Prevent young consumers from falling into troubling situations

Society can be invigorated as members of the young generation become actively involved as adults. Efforts should be enhanced to support young people so they do not stumble at the start of their adulthood.

The revised Civil Code comes into effect April 1, lowering the age of adulthood from 20 to 18. The right to vote in elections and national referendums has already been granted to people ages 18 and over, but those ages 18 and 19 will now be able to decide where to live and what career they will build of their own volition without getting their parents’ consent.

The revised Juvenile Law will also be put into effect, under which people ages 18 and 19 who commit crimes will be defined as “specified juveniles” to strengthen penalties to a certain extent. The revision will also make it possible for media outlets to identify specified juveniles by name if prosecutors indict them for serious crimes.

On the other hand, the ban on publicly managed gambling — such as on horse racing and keirin — as well as drinking and smoking remains in place until the age of 20.

The Civil Code revision will grant adulthood to 2.3 million people ages 18 and 19 across the board. It is hoped that people who are entering the ranks of adulthood will be aware of their weighty responsibilities and take on various challenges in their studies and work.

A worrisome prospect is that more young people will become embroiled in consumer finance trouble. Coming of age, people can take out loans and get credit cards on their own. Minors can cancel contracts that they entered into without getting their parents’ consent, but adults are not covered by such legal protection.

Surveys by the National Consumer Affairs Center of Japan have shown an increase in the number of people seeking advice among those ages 20 and over. In many cases, they were caught up in trouble over contracts for purchasing items such as diet foods, beauty treatment services and materials related to get-rich-quick schemes, according to the center.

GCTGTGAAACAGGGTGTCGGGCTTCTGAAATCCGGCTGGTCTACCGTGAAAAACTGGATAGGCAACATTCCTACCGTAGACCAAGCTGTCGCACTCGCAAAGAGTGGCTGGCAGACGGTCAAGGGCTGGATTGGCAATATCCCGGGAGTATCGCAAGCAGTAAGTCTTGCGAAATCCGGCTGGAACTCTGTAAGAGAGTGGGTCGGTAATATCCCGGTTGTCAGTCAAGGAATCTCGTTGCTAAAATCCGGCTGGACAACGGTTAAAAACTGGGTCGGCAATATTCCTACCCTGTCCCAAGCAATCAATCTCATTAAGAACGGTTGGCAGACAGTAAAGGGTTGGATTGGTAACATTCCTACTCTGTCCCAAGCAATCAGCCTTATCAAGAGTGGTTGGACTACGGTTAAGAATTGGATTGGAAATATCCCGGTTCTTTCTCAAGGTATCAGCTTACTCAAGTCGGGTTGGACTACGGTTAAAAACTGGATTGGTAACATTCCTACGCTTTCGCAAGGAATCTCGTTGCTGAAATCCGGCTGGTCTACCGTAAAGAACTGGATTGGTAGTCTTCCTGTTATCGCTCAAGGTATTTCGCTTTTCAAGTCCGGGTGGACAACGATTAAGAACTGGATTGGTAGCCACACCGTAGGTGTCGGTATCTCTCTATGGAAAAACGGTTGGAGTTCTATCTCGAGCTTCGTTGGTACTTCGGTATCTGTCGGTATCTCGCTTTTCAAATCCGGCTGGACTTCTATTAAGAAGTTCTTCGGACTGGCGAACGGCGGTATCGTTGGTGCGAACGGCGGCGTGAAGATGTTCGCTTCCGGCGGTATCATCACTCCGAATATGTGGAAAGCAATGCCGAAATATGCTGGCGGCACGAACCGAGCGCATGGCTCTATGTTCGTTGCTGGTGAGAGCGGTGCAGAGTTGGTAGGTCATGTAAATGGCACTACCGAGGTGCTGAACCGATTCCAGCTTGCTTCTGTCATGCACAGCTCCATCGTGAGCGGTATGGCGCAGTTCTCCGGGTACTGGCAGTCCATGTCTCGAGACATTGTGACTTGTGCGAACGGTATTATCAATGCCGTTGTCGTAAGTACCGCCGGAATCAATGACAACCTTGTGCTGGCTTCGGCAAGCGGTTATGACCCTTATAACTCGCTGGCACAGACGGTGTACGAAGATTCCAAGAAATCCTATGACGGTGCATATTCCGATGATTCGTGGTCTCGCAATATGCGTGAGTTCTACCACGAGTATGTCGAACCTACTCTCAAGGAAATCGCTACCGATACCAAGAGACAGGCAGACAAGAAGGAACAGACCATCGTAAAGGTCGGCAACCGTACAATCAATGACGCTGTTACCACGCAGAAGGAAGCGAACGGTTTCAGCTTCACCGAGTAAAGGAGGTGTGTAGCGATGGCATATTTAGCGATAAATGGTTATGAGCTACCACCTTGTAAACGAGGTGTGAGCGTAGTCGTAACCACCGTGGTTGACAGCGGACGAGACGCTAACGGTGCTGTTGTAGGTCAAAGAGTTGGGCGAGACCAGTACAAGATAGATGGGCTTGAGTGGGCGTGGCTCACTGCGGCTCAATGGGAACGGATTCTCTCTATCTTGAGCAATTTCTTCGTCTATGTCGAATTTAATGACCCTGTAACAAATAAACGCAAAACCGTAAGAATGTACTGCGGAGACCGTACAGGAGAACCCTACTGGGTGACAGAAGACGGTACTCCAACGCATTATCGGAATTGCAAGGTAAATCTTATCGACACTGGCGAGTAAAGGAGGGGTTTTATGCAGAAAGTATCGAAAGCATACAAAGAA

At the ages of 18 and 19, many people move out of their parents’ home to work or pursue higher education. While they have higher aspirations, curiosity and independent spirit as their surrounding environment changes, it has been pointed out that these young people are at risk of getting involved in trouble because they have had fewer opportunities to learn about society compared to those in their 20s.

Online, there are many lures for pyramid and other schemes that exploit consumers’ lack of experience and knowledge. People must understand that there are no sweet deals in this world and to seek advice from consumer service centers and other experts immediately when offered a suspicious contract.

Police should also pay close attention to information on malicious business practices and other schemes targeting young people and take strict action against them.

The Japan Financial Services Association, which has more than 1,000 money lenders as members, has established a voluntary rule that urges members to screen customers ages 18 and 19 before extending even small loans. The association also prohibits its members from soliciting such customers by saying, for example, “Because you’re 18, you can borrow money.”

It is important to expand these kinds of efforts.

From the new academic year, high schools will start teaching about finance such as during home economics classes. Students will learn the risks and benefits involved in investing in stocks and other financial products. It is also important for teachers and parents to acquire knowledge and share it with students among others.

(From The Yomiuri Shimbun, March 31, 2022)